Accompanied by members of the Youth Labor Union 95, a former part-time employee of the Control Yuan, who asked to be identified only by the surname Chen, yesterday accused his former employer of violating the Labor Standards Act (勞動基準法).
“I started working for the Control Yuan in May last year, but realized only in March that the Control Yuan did not list my name under the labor insurance coverage until October,” Chen told reporters at the group’s headquarters in Taipei.
Employers are required by law to register employees for labor insurance and pay part of their fees.
“I told my superior that they may have violated the Labor Standards Act on April 1, but they said that they didn’t know about the regulations and would check and get back to me,” Chen said. “So far, I haven’t heard anything.”
Besides the labor insurance issue, Chen said that the Control Yuan had never paid him for overtime or for working on public holidays.
Youth Labor Union 95 executive member Liu Yu-hsueh (劉侑學) said that the Control Yuan owed Chen for unpaid overtime and for working on holidays.
Chen also said that the Control Yuan had asked all its part-time employees to sign a set of regulations with clauses that violated the Labor Standards Act.
“My supervisor, a senior Control Yuan secretary named Wang Hsin-hsien [王新憲], handed the regulations to us, asked us to sign on the spot, and called our names one by one to turn in the signed paper,” Chen said.
“When I refused to sign it right away and told him I needed some time to go over it and think about it, he said that those who didn’t want to sign didn’t need to come to work the next day,” he said.
A copy of the regulations that Chen showed at the press conference said the Control Yuan could “terminate employment at any time if [the part-time employee] does not follow the rules, performs poorly or shows a bad attitude toward assignments given by a Control Yuan employee.”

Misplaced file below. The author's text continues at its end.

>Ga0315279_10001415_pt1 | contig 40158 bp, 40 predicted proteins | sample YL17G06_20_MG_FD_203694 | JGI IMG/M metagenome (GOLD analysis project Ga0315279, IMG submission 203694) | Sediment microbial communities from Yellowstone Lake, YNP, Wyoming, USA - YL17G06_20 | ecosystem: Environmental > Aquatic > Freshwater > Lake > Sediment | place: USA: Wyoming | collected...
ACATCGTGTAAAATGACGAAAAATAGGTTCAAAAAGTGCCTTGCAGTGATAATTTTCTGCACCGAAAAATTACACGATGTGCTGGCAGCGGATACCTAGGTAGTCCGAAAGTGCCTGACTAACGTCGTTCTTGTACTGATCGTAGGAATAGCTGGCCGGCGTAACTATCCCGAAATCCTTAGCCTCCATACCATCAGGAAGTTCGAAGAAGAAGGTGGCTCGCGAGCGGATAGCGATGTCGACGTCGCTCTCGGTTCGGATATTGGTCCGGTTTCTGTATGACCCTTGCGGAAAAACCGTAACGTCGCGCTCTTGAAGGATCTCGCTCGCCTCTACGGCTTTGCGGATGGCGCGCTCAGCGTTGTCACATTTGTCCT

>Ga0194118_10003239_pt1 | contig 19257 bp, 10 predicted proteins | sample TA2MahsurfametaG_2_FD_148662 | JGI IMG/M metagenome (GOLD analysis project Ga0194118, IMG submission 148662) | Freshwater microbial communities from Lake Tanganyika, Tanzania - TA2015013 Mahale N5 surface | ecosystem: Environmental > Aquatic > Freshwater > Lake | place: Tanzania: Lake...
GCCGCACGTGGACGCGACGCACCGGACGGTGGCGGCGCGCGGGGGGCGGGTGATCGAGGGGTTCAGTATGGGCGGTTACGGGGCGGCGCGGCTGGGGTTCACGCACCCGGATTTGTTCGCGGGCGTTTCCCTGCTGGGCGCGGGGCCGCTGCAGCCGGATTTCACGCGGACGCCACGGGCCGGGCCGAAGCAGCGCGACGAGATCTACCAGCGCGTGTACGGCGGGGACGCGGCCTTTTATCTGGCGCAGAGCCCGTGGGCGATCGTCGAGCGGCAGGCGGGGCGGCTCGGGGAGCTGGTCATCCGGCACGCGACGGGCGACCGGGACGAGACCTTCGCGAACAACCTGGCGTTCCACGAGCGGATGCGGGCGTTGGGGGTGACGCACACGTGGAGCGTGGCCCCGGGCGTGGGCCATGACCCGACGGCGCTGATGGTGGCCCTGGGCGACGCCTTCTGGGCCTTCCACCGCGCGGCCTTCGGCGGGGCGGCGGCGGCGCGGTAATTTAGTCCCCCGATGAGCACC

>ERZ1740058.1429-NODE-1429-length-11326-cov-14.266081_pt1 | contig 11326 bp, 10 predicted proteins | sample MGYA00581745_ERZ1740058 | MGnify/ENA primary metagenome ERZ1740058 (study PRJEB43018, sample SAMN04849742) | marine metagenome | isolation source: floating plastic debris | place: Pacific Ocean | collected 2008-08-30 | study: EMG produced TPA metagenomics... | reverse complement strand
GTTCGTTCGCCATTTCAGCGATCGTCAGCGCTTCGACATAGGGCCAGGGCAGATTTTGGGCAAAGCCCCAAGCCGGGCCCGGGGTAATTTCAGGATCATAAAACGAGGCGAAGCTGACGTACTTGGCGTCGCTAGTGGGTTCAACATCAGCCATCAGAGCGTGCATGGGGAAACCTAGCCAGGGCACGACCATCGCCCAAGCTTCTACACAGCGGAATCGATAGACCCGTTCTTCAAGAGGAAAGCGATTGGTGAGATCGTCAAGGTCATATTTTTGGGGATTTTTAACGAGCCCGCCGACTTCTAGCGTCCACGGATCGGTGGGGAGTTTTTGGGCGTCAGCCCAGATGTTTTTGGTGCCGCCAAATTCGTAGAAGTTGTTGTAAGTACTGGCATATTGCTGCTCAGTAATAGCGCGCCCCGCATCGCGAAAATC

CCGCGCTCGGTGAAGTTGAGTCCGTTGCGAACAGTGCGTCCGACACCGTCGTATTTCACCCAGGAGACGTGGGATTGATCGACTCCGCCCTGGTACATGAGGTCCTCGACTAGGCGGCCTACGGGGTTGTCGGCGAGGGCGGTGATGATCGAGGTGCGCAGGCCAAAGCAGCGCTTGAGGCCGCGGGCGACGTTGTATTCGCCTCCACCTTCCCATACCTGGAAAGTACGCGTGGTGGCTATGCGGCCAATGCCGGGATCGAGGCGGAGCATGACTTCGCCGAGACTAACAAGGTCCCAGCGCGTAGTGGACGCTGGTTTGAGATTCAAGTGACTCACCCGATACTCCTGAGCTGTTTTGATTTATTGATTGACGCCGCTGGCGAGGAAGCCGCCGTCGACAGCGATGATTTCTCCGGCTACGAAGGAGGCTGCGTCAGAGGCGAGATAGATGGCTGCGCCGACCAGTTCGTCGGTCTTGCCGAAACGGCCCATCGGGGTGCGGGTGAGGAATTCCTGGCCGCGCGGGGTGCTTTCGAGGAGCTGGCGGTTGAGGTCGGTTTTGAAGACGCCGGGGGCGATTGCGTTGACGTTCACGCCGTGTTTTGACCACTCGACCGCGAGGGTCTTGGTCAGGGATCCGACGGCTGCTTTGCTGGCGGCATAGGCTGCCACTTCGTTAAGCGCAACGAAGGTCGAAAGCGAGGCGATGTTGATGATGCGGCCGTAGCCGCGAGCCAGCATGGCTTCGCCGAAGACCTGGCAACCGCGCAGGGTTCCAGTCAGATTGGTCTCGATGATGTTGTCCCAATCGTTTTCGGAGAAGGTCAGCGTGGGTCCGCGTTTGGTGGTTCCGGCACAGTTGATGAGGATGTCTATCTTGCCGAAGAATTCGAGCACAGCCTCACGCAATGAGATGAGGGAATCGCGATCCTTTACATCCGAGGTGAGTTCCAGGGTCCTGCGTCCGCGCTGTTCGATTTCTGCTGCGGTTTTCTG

The regulation also required part-time employees to give two weeks’ notice before resigning.
“This is obviously illegal,” Liu said. “The Labor Standards Act specifically lists conditions in which an employee can be fired, and none of the situations in the [Control Yuan] regulations meet the conditions in the law.”
Liu said the act only requires an employee to tender his or her resignation 10 days in advance.
Wang rebutted all the accusations when contacted by the Taipei Times.
“We give [part-time employees] more severe regulations because we want them to follow the rules, but if they don’t, we won’t handle it according to our own regulations. We’ll still follow the law,” Wang said.
He denied having told Chen not to come to work the next day if he didn’t sign the regulations.
“As for the labor insurance issue, I think there’s a misunderstanding, but I’m not too sure exactly what happened,” Wang said, adding that he would investigate the matter to find out what went wrong.
Liu said that they had reported the case to Taipei City’s Department of Labor.
“They will send people to the Control Yuan to investigate by Monday at the latest,” he said.